SHELL BEACH, La. -- Under a murky, low-hanging sky, the Lacey Marie pitches to and fro on choppy Lake Borgne, using sonar to map a muddy bottom littered with rusted-out cars, boats, oil platforms, washing machines, and other junk swept into the water by Hurricane Katrina 18 months ago.
The oyster boat's mission is twofold: to identify navigational hazards just below the surface, and to produce a detailed, up-to-date map of the lake floor that could be useful in predicting what another hurricane could do to New Orleans.
Lake Borgne is actually a bay along the Gulf of Mexico. Katrina drove its water into Lake Pontchartrain and, from there, straight through New Orleans's levees.
Along Lake Borgne, fishermen complain bitterly about torn nets and other equipment damaged by junk 10 to 12 feet below the surface. In the fishing village of Shell Beach, they are still scratching their heads about what happened to a seafood refrigerator truck that is probably in Lake Borgne. Fishermen have run across a sunken offshore oil platform, and lots of neighbors' boats and cars are missing.
Aboard the Lacey Marie, two hydrographers hired by the National Oceanic and Atmospheric Administration have the tedious job of combing the lake foot by foot, one long pass at a time, with side-scan sonar. On this morning, a lap of Lake Borgne showed little.
"Nothing to speak of. A lot of trawl scars and things like that to give us confidence checks that we're seeing the bottom," Jason Infantino, one of the hydrographers, said of the day's work.
The trawl scars -- marks left by the automatic dredges oystermen use -- are the work of people like Frank Campo, the Lacey Marie's owner, who was at the steering wheel. His family has fished this lake, abundant with oysters, shrimp, and crabs, for 200 years. NOAA hired him to work with the hydrographers.
He looked bored as kept his bloodshot eyes trained on a monitor displaying the boat's position in relation to the grid it was running along. "Keep that boat between the red lines -- that's my job," he said, guffawing at how mundane the task was.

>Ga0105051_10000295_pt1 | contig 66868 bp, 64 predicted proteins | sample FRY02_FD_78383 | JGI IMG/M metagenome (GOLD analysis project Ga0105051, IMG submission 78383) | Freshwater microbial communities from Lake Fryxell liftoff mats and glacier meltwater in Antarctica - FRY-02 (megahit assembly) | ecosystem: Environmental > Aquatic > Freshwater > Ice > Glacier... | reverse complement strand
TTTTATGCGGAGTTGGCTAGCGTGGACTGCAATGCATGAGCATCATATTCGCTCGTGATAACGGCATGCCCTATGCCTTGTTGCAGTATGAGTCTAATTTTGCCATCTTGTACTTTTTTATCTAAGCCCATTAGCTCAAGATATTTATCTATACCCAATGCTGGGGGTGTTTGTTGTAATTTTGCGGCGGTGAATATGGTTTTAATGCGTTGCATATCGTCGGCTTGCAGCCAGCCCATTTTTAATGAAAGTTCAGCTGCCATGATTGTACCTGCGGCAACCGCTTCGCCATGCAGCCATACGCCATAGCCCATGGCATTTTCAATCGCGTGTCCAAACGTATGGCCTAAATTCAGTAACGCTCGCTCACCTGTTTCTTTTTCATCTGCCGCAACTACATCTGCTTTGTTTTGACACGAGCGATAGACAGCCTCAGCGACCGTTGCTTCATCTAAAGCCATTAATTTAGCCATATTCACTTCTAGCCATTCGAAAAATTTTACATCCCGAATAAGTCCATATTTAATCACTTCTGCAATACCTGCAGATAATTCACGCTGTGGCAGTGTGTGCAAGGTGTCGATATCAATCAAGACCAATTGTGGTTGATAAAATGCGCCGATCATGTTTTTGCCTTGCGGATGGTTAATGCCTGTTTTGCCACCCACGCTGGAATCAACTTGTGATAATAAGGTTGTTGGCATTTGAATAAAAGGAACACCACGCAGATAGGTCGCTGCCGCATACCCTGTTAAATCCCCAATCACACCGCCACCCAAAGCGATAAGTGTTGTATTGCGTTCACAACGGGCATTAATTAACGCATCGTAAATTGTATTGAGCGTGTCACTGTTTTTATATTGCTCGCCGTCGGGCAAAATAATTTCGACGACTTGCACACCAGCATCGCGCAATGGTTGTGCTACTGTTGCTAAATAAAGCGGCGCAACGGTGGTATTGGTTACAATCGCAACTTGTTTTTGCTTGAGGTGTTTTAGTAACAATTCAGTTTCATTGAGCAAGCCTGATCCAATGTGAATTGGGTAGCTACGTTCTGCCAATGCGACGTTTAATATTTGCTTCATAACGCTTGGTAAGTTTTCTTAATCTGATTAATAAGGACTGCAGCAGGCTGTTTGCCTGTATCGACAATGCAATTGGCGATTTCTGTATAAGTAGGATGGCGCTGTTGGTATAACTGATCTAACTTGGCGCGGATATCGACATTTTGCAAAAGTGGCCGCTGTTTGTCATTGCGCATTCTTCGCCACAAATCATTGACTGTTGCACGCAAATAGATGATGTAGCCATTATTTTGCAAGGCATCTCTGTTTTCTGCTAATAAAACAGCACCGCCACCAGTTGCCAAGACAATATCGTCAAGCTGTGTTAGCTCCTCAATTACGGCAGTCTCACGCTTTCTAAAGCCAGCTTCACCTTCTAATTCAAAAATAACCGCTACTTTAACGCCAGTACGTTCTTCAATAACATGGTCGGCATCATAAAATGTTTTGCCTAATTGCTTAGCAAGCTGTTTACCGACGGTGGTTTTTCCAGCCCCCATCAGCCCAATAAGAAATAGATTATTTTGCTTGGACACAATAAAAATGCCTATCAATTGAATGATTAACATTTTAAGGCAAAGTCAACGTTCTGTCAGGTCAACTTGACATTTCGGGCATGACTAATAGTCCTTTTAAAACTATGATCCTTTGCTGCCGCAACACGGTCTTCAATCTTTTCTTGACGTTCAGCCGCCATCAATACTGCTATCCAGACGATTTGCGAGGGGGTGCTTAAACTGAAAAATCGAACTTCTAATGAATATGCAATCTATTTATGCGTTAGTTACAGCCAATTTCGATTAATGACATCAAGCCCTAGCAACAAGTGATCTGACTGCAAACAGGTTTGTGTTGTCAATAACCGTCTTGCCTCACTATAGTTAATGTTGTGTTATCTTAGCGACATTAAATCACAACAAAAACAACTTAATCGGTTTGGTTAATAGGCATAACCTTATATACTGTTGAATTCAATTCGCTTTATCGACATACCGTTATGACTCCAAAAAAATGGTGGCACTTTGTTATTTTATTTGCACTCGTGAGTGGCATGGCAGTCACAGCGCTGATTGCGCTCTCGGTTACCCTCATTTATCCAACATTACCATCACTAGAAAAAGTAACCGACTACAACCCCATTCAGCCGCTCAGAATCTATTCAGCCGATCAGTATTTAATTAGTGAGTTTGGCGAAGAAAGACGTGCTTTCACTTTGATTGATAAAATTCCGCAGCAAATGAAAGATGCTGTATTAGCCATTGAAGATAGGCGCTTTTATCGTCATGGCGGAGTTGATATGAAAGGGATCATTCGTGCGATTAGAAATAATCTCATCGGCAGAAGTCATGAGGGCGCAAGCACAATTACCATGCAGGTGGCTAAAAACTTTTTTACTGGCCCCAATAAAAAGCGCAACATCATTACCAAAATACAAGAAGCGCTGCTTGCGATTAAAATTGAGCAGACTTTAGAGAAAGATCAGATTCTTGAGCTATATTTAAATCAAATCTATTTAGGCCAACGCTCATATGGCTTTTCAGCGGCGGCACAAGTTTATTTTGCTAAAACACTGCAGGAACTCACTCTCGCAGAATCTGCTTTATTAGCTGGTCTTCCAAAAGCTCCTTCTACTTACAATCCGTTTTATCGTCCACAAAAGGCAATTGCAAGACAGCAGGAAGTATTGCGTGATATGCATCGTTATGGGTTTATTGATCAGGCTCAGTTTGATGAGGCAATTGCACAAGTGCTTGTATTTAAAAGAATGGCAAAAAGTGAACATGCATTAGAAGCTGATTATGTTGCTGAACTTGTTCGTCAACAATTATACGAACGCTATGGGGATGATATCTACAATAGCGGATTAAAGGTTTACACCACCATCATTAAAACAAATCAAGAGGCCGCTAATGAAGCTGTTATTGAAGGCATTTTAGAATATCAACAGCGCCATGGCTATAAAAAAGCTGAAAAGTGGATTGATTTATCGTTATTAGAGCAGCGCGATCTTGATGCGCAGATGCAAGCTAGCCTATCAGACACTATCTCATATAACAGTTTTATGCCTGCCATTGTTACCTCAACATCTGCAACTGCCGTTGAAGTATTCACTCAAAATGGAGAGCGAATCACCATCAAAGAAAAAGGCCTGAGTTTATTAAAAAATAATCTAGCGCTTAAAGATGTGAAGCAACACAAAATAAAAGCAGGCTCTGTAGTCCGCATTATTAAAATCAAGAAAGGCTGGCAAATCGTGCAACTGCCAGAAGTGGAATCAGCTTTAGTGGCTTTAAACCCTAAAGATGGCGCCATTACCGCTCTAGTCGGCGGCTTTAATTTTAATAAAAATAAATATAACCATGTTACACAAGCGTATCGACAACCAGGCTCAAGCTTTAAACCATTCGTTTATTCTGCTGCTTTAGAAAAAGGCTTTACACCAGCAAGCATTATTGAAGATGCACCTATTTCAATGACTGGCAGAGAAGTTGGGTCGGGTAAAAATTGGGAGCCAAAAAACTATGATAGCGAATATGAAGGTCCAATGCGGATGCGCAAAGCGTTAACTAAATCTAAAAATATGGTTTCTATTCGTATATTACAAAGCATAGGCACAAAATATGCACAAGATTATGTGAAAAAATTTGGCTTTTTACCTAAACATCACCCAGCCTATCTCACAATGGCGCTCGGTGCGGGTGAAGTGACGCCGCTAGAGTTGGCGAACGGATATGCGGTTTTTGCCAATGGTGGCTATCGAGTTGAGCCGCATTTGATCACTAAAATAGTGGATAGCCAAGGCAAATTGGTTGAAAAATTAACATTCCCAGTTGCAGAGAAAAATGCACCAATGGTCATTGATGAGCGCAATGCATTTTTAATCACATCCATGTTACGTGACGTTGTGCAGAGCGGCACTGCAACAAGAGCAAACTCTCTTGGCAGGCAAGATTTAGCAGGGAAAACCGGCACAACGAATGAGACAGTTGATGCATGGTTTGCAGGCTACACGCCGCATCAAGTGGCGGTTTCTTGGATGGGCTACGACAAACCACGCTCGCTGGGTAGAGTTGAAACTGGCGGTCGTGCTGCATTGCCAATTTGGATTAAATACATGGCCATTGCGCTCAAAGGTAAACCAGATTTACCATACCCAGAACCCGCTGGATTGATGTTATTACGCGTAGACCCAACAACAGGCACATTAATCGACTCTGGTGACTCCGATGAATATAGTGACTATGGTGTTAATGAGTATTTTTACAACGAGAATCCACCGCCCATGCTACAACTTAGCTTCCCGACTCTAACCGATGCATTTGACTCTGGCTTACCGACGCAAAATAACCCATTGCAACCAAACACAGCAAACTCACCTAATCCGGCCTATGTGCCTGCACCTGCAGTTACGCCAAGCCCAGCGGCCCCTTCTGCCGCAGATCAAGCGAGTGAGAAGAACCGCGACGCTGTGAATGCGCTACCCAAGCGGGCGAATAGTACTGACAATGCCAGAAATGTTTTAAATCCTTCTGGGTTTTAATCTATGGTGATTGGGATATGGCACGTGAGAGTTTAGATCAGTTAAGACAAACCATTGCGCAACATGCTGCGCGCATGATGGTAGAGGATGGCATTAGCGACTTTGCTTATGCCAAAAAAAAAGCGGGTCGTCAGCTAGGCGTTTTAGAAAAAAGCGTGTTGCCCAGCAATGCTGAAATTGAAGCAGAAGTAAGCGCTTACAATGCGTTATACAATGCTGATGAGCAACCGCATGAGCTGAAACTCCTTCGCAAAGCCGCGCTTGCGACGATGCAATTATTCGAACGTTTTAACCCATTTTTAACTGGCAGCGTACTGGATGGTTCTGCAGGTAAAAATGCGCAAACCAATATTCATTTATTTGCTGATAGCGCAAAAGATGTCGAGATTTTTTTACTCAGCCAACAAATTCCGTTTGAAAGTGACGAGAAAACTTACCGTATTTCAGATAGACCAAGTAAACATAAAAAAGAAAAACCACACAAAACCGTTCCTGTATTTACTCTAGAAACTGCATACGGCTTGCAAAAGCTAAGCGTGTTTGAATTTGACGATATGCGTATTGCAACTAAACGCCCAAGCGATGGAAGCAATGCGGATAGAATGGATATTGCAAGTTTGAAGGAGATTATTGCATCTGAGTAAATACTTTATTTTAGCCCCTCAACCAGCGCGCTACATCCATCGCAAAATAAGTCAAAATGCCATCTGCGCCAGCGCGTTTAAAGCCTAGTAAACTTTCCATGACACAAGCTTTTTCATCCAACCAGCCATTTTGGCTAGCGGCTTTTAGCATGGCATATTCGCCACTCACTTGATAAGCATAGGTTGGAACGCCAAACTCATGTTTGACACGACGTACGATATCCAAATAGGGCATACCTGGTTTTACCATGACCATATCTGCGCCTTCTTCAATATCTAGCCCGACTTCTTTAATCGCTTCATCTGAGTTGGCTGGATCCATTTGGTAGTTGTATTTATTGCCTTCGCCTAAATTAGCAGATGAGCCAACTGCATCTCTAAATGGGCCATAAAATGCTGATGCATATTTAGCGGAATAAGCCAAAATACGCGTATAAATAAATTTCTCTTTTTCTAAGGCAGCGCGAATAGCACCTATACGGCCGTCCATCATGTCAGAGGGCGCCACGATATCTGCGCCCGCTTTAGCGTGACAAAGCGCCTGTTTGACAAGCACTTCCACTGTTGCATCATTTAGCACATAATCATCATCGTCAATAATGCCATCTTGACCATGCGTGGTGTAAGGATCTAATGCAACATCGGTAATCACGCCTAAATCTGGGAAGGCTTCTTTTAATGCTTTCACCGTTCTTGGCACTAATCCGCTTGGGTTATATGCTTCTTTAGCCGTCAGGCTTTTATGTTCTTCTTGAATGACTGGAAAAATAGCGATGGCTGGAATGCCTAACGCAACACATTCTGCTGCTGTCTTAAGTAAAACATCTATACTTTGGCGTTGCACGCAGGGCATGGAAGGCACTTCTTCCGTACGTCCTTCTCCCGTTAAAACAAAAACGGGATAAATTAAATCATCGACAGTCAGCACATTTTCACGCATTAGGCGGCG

In the lexicon of hydrographers, this repetitive work is called "mowing the field": You go back and forth across the water, bouncing pulses off the bottom to get a reading of what's there.
By the end of this survey, Campo and the Lacey Marie will log more than 10,000 miles back and forth across Lake Borgne -- the distance to France and back. Hydrographers have also surveyed coastal waters in Alabama, Mississippi, and western Louisiana where Hurricane Rita hit a month after Katrina, and found huge fuel tanks, cars, air conditioners, and steel pipes.
When a navigational hazard is spotted, the crew notes its location and passes the information to state officials. A contractor is then dispatched to remove the junk.
Pinpointing debris is not the only aim. An accurate picture of Lake Borgne is an important step in understanding the flood danger to New Orleans. NOAA officials say existing charts of the Louisiana coast are woefully inadequate because of the changes wrought by erosion, hurricanes, and rising sea levels.
To forecast storm surge, meteorologists need to know Lake Borgne's depth and contours, because it is a 280-square-mile saltwater welcome mat to New Orleans.
Katrina passed over Lake Borgne the morning of Aug. 29, 2005, the storm's surge reaching heights of more than 20 feet. The water pushed west into canals and 630-square-mile Lake Pontchartrain, breaking levees, and flooding 80 percent of New Orleans.